Will the Real Thomas More Please…

The Real Thomas More

 

Will anyone be able to pinpoint which voice in Utopia is the historical Thomas More – More the fictional character, or Raphael Hythloday? He seems to split himself between the two. On the one hand, he is Hythloday because everything that Hythloday says is More the author’s invention. He must consider some of the values of the Utopians to be truly noble and worthy of imitating, or else he would not be using them as elements of a society where overall communal happiness is achieved.

            At the same time, however, the author More shows his doubts about the possibility of achieving such a society. He vocalizes these doubts through the character More in the way he confesses his disagreement with Hythloday in the end. The author does not go to great lengths to explain why More “cannot agree with everything he said,” or to make an argument against Hythloday, and even acknowledges that Hythloday is a man of great learning. In this way he seems dismissive and passive in his disagreement, and one could argue that the historical More sided with Hythloday. Yet, if More truly believed in the Utopia he imagined, why would he have given it a name that can be translated “no place,” or given Hythloday’s character a name which means “speaker of nonsense?” With this fact are the apparent contradictions within the Utopian world, such as their placing no value on gold in local exchange affairs, yet finding value in it to finance foreign wars. It also seems unlikely that the Utopian people would embrace Christianity, as they abhorred sacrifices and the shedding of the blood of animals.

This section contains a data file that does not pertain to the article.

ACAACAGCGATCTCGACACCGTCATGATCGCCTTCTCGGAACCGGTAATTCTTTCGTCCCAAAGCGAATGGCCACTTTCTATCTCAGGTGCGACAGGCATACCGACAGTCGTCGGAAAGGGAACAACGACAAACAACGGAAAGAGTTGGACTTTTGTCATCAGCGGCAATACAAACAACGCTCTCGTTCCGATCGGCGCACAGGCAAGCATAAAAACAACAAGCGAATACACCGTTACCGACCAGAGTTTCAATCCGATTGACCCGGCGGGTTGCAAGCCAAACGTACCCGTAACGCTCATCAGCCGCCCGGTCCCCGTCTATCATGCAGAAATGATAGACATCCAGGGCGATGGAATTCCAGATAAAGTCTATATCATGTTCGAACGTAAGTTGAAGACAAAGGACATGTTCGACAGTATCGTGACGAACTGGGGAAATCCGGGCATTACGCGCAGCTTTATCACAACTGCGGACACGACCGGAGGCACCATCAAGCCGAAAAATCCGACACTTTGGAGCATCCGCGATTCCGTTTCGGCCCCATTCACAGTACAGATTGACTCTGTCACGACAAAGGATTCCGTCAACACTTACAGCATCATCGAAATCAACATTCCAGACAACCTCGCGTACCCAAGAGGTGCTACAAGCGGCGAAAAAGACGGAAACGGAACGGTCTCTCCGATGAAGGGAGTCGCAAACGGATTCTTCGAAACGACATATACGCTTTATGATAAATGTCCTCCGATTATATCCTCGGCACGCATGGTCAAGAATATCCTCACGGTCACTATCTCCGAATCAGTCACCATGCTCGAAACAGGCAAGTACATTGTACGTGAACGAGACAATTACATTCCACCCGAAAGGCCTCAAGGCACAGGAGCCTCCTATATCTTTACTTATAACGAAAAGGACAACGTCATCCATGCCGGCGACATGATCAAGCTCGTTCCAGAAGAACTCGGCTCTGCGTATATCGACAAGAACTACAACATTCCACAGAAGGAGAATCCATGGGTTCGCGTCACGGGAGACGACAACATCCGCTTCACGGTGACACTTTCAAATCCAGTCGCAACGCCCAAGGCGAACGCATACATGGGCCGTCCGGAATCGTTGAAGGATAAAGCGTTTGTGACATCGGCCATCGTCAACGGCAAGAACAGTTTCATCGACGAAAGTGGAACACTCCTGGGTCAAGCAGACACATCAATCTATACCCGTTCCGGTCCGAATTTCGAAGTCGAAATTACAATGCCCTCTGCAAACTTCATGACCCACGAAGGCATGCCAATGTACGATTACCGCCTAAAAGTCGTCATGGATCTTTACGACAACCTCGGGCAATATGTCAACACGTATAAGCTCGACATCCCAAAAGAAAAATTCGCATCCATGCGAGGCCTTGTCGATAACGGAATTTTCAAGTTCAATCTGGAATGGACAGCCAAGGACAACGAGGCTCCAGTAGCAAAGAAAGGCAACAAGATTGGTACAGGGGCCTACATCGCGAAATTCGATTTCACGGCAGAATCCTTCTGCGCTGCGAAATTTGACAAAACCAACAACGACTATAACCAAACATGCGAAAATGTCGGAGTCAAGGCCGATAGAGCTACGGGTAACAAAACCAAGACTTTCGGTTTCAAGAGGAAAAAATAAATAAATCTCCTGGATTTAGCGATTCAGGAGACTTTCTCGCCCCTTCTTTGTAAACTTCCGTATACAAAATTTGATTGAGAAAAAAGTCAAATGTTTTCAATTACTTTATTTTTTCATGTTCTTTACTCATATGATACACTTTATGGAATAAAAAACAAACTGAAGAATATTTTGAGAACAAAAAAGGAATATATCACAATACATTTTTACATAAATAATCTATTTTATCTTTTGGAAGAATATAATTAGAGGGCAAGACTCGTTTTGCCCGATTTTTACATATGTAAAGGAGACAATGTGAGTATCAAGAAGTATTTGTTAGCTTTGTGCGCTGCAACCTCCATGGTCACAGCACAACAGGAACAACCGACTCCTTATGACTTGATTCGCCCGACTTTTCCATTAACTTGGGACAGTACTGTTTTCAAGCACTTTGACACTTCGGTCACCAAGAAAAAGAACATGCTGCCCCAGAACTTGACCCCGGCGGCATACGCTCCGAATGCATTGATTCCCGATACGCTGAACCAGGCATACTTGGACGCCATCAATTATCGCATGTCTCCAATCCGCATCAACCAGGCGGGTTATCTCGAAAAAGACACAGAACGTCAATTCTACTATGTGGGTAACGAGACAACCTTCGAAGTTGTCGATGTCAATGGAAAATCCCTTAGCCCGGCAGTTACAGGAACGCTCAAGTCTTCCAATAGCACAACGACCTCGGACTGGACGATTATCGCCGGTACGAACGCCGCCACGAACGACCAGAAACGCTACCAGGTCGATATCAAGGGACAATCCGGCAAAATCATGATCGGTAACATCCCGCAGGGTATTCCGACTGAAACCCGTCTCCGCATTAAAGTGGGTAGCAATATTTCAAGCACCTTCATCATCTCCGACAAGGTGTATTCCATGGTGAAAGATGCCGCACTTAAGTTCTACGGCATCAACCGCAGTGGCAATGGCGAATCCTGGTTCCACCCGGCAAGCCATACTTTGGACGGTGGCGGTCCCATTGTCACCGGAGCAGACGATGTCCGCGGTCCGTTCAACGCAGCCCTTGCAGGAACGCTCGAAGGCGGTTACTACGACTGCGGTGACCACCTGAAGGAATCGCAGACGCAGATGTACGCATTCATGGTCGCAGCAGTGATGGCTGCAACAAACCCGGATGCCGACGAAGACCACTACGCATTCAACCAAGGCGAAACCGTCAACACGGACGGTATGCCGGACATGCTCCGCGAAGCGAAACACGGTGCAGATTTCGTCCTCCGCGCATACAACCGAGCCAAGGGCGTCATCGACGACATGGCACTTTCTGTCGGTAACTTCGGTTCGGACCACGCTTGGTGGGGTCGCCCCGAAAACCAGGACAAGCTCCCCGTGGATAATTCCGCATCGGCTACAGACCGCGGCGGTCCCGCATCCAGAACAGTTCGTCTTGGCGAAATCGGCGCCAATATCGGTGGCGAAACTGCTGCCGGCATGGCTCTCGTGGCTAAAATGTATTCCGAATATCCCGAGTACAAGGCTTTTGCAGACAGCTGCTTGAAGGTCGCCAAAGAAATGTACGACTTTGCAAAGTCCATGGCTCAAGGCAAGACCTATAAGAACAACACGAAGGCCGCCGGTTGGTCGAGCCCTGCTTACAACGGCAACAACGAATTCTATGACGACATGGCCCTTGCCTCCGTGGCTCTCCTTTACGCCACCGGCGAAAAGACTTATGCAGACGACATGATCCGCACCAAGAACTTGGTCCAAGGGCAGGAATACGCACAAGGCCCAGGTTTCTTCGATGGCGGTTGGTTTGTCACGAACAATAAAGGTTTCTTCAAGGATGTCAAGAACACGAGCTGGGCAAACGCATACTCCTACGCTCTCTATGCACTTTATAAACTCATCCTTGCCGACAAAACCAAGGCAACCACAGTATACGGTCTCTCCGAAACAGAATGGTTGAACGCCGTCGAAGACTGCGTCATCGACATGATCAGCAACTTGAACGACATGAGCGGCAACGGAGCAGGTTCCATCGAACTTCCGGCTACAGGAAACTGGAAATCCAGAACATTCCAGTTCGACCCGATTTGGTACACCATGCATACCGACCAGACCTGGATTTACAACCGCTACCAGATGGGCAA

More was a clever author who understood the 16th century English audience he was writing for. It would have been outlandish for him to write a Platonic dialogue detailing each ritual act, custom or state-sanctioned activity necessary to create what he conceived as the ideal society. He wanted to get his readers thinking and reflecting on their own society – its customs, values, and the ideals from which they were derived – by using the alluring images of the mysterious New World to engage their imaginations.

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Where You Takin’ Me in That Time Machine?

[Essay Prompt: If given the opportunity to take a time machine to the future, what time would you visit and why?]

When I was little, I was obsessed with Michael J. Fox’s classic movie, Back to the Future. At the age of three, before I could even pronounce the title, I would demand of my mother, “Back to Foochur, Back to Foochur!” and the tape would roll and roll. When I was twelve I revisited the film and became seriously fascinated with time machines and the concept of time travel in general. Metaphysical and philosophical questions flooded my head: What is time? Do all events occur simultaneously on one long, streaming world line? Could one possibly manipulate and navigate time? Could I experience another period of human existence? These thoughts consumed me as a seventh-grade researcher. I remember making visits to the library to peer through the works of Isaac Asimov and Stephen Hawking while daydreaming about other realms of the space-time continuum.